Nested Composite Builds with Gradle

If you work with source code of multiple dependencies at the same time then Composite Builds is the feature you didn’t know you needed. Back in October 2016 Gradle 3.1 introduced Composite Builds to the world. The idea behind this feature is to let a project build its external dependencies as needed; think of quick fixing a bug or checking for breakages before publishing a snapshot release. I’ve got a real world scenario for this feature: the set of builds for JSR377, the Desktop Application JSR. This specification provides the following artefacts jsr377-api: Defines the API for this JSR. jsr377-spec: Read More


Multi-module project builds with Maven and Gradle

Just came back from wonderful JCreteยฎ 2018. This year didn’t disappoint, we had close to 110 people openly sharing ideas and knowledge on both technical and soft skills matters. Here’s a picture of the final schedule, captured by fellow Java Champion Badr Elhouari: If you are wondering what was the schedule of @JCreteUnconf 2018! Really ๐Ÿ’œ my first #JCrete & #Unconference experience ๐Ÿคฉ brilliant people with top notch content. Thanks a lot for all the disorganizers @heinzkabutz @javaperftuning @rgransberger @aalmiray @IXSC & others ๐Ÿ‘๐Ÿ’ช๐Ÿ‘Œ pic.twitter.com/iHk0dxSqle โ€” Badr Elhouari (@badrelhouari) July 26, 2018 Every single one of those notes represents a Read More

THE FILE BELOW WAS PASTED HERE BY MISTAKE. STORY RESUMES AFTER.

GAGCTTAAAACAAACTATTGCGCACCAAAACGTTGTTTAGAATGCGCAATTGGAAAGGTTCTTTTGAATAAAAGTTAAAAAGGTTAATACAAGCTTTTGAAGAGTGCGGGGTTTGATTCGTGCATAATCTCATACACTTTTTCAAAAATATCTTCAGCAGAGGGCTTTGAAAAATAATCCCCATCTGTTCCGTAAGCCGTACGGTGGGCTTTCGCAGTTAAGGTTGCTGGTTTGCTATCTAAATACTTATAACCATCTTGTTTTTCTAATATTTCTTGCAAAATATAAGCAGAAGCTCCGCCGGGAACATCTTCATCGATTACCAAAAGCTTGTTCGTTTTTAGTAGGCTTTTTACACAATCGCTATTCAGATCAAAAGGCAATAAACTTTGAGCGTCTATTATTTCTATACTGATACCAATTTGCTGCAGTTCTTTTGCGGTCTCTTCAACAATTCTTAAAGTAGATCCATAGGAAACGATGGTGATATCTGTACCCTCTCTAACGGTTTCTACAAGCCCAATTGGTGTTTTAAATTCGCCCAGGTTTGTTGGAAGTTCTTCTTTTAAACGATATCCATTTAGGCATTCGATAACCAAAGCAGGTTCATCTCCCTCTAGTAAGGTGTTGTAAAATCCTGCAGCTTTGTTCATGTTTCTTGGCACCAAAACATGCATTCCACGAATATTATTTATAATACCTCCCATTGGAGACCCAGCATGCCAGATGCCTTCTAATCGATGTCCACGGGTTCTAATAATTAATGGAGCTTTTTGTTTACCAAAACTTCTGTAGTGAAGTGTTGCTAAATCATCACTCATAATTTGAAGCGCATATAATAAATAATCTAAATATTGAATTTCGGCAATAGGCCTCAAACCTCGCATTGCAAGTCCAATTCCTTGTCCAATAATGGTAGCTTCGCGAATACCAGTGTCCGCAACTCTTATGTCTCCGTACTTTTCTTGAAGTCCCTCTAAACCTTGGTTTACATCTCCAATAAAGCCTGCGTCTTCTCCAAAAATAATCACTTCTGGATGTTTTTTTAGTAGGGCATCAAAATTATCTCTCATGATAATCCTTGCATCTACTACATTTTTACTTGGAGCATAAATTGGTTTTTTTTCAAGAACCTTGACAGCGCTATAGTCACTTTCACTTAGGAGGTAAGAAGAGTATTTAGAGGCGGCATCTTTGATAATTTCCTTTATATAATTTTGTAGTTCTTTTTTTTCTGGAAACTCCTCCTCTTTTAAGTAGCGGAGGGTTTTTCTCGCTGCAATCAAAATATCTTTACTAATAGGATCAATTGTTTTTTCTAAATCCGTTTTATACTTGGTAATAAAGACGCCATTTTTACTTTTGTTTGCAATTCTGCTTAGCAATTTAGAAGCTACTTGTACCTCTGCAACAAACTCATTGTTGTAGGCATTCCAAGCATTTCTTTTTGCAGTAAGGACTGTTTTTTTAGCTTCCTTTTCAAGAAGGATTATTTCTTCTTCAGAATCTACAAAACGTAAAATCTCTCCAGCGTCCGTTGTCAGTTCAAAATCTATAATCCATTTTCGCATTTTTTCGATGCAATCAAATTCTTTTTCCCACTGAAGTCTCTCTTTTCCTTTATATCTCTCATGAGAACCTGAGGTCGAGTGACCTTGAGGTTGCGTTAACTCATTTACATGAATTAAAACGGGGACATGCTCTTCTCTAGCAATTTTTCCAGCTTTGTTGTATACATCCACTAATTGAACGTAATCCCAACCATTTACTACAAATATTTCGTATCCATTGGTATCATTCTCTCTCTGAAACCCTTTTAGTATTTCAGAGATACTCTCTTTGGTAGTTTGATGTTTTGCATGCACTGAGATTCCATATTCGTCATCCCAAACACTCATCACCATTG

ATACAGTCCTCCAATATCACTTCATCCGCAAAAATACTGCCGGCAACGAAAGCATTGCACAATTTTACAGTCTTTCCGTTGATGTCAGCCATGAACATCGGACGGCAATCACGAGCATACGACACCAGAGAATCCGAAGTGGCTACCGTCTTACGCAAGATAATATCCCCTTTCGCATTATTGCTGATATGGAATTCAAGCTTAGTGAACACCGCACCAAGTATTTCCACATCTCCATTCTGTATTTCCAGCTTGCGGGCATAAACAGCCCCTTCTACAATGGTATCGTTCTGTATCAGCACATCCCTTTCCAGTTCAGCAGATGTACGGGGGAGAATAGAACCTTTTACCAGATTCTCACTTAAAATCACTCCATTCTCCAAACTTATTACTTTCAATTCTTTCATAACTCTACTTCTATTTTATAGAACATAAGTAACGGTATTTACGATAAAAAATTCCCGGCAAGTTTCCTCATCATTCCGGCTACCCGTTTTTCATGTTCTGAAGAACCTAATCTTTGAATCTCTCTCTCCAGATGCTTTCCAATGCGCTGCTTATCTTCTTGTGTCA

Customize JAR manifest entries with Maven/Gradle

How many times have you found yourself in a situation where you can’t tell if the artifacts used by the application are the correct ones or not? How many times have you looked at a bug report stating that the problem is caused by version X of a particular artifact but you are certain the bug was fixed in said release? On closer inspection (after unpacking, debugging, even decompiling!) you find that the artifact in production is not the right one even though the version appears to be the correct one. One option we have to mitigate this problem is Read More


Maven scopes vs. Gradle configurations

Both Maven and Gradle are popular choices when it comes to building Java projects. These tools share common traits but there are some key differences that make you more productive depending on a particular scenario (no, I’m not referring to the XML DSL vs. Groovy/Kotlin DSL schism), case in point scopes vs. configurations. Scopes and configurations are used by each tool to define dependencies and how they affect different classpaths, such as the compilation and runtime classpaths. Maven defines 6 scopes: compile, runtime, provided, system, test, and import. Gradle on the other hand defines the following configurations when the Java Read More


Keeping your codebase healthy

Maintaining a project in a healthy state should have a higher priority in light of recent events. There are a handful of techniques and measures that can be applied to keep the codebase neat and tidy. If your project is built with Gradle then the following list may come in handy when taking matters in to your own hands: ossindex versions license jdeps jacoco checkstyle pmd findbugs/spotbugs codenarc sonarqube Each plugin takes care of an specific dimension and together they can strengthen your codebase. Let’s begin with the ossindex plugin. This plugin scans project dependencies and checks if there are Read More


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